Finally, Microsoft does something right in mobile. But success will take lots of marketing and customer engagement – and that might not even be enough.
Today, Microsoft released beta version of Tag, which essentially is a mobile barcode product/service. Microsoft makes it easy for just about anyone – and that means you and me – to create a Tag. Concept is simple: Each Tag represents some kind of information (typically a Web link) revealed when photographed with a mobile phone’s camera.
I was amused to see early, negative commentaries about Tag. Over at Silicon Alley, title to Eric Krangel’s blog post refers to Microsoft Tag as “another useless iPhone app“. He writes: “We’re a bit sceptical on tagging: We’ve never seen a mobile tag, not sure if we’d be bothered to use one if we did, and think typing in a URL or web search is a pretty good way to find content on our mobile devices.”
Like many other bloggers and journalists writing about Tag, Eric got sucked into the iPhone vortex. Over at TechCrunch, Robin Wauters joined Eric, calling Tag Microsoft’s “second iPhone app”.
While it’s true that Tag is Microsoft’s second iPhone application, the software/service supports multiple mobile operating systems. I downloaded Tag for my Nokia N96, which runs Symbian S60. From the Tag Website, I entered my phone number and received a text message with download link. The application correctly identified the phone as N96 before installing.
Blogs and news stories focusing on the iPhone app say more about the writers than Microsoft. Are they all using iPhones? I do wonder.
Over at ReadWriteWeb, Frederic Lardinois gives an excellent description of how Tag works before offering this sceptical assessment: “We have seen too many similar projects fail to be too optimistic about this one.”
The pundits are all wrong, by the way. Tag is a smart software/service, whether or not it succeeds. I do believe Tag can succeed if Microsoft puts some marketing behind it, starting with tagging its own products, print advertisements and outdoor hoardings.
Sure, there are lots of barcode options out there, but traditional matrix ones are two dimensional. Microsoft Research developed what the company calls “High Capacity Colour Barcodes”. According to the Tag Website: “On many camera phones, you just have to aim the camera at the Tag—it is instantly recognised and you are whisked directly to the linked content.”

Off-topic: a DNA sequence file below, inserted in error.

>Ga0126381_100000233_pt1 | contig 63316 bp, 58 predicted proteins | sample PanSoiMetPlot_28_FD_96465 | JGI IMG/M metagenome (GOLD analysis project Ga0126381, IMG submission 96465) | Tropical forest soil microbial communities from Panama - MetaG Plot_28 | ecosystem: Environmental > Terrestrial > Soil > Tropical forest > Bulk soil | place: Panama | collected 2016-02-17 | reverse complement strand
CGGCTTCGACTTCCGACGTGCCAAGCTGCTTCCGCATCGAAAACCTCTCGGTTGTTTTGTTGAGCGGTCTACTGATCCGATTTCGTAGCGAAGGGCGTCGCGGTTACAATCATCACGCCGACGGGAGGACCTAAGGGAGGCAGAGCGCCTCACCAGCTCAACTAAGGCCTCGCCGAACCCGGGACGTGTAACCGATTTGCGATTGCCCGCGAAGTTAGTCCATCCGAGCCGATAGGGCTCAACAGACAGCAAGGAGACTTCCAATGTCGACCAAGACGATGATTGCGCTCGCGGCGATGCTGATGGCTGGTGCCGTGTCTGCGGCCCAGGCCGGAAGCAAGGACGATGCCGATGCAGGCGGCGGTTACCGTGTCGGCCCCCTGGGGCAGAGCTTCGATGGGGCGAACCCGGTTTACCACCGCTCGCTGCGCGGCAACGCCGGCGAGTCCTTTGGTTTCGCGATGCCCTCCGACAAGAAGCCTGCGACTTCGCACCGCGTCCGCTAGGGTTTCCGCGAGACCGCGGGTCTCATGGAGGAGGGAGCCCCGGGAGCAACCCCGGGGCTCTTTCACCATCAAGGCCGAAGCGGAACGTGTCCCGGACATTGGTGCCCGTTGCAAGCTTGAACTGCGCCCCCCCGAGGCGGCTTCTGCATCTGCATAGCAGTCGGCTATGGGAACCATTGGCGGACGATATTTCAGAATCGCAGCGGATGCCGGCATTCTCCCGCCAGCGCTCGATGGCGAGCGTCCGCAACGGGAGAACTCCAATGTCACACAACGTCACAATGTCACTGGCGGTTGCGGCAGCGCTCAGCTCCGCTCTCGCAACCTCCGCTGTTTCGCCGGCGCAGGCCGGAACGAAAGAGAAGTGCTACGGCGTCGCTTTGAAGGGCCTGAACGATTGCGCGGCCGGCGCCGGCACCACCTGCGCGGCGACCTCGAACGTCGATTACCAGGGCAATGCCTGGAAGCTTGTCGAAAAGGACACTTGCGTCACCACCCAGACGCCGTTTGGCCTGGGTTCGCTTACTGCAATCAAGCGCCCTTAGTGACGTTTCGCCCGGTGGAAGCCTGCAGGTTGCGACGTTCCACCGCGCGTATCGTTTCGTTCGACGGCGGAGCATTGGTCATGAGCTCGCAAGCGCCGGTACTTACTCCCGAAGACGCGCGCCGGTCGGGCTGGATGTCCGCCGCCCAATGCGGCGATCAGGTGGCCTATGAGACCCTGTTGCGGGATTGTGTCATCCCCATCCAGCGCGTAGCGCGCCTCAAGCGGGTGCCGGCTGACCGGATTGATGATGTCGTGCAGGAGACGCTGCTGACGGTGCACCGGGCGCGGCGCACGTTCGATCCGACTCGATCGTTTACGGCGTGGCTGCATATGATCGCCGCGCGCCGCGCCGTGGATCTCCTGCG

On my phone, I launched Tag, which activated the phone’s camera. I didn’t need to take a picture. As soon as I pointed at the Tag, the application recognised the barcode and, for this one, whisked me to download the application. Smooth.
What’s right about Tag:
- Tag might as well be poster product for Microsoft’s software-plus-services strategy. You’ve got software on the phone connecting to Web services.
- Windows Mobile is an also-ran, and will be at least until Microsoft releases a good Web browser for the operating system. There’s no reason why the OS has to be the end-all of Microsoft’s mobile strategy. The company should release compelling applications/services for all major mobile operating systems – and with extra benefits connected to other Microsoft products.
- Microsoft is a big seller of software to the small business market, where the company offers point-of-sale products. Microsoft has put in the plumbing and means for creating Tag barcodes. The small business merely needs to use Tag and promote it.
- If there are any people with sense working for Microsoft, Tag will tap into Live Search and Microsoft’s advertising platform. Why take the time to Google when you can Tag, simply by snapping a picture? Google search will tell you where something is, while Tag gives lots of more information about the thing with the Microsoft barcode.
My mind boggles at the uses:
- Tagged pizza coupons in local advertising could open mobile Website for ordering, with the discount already applied to the order.
- Jack Frost is trying to get elected onto a university committee. Tagged posters on notice boards throughout the school could provide information about his campaign, or video and audio clips.
- Somebody likes the music, but isn’t sure what band is playing on the video monitor at the a high street shop or fast food restaurant. A persistent Tag could provide the information and link to buy the song from the mobile phone.
Oh could I go on with ideas. Some advice to Microsoft:
- Put a Tag link on all your Web properties, particularly where there is social interaction. Make it easy for people to get to where they can create their own tags for Facebook, Windows Messenger, the blog or anywhere else.
- Place Tags everywhere you can – Websites, advertisements, video games, etc., etc.
- Coordinate with major publisher(s) to hold a “Tag It” contest that rewards people for Tagging.
- Make something useful out of that silly “Softwear” store by offering people custom Tees with personalised Tags. If people want to know about you, they can take a picture of your Tagged Tee to find out.
Microsoft could and should put some marketing muscle behind Tags, which have the potential to become first a fad and from there the new standard for barcodes. The potential to succeed is great, but so is it to fail. So to you, Microsoft, I say: Tag, your it!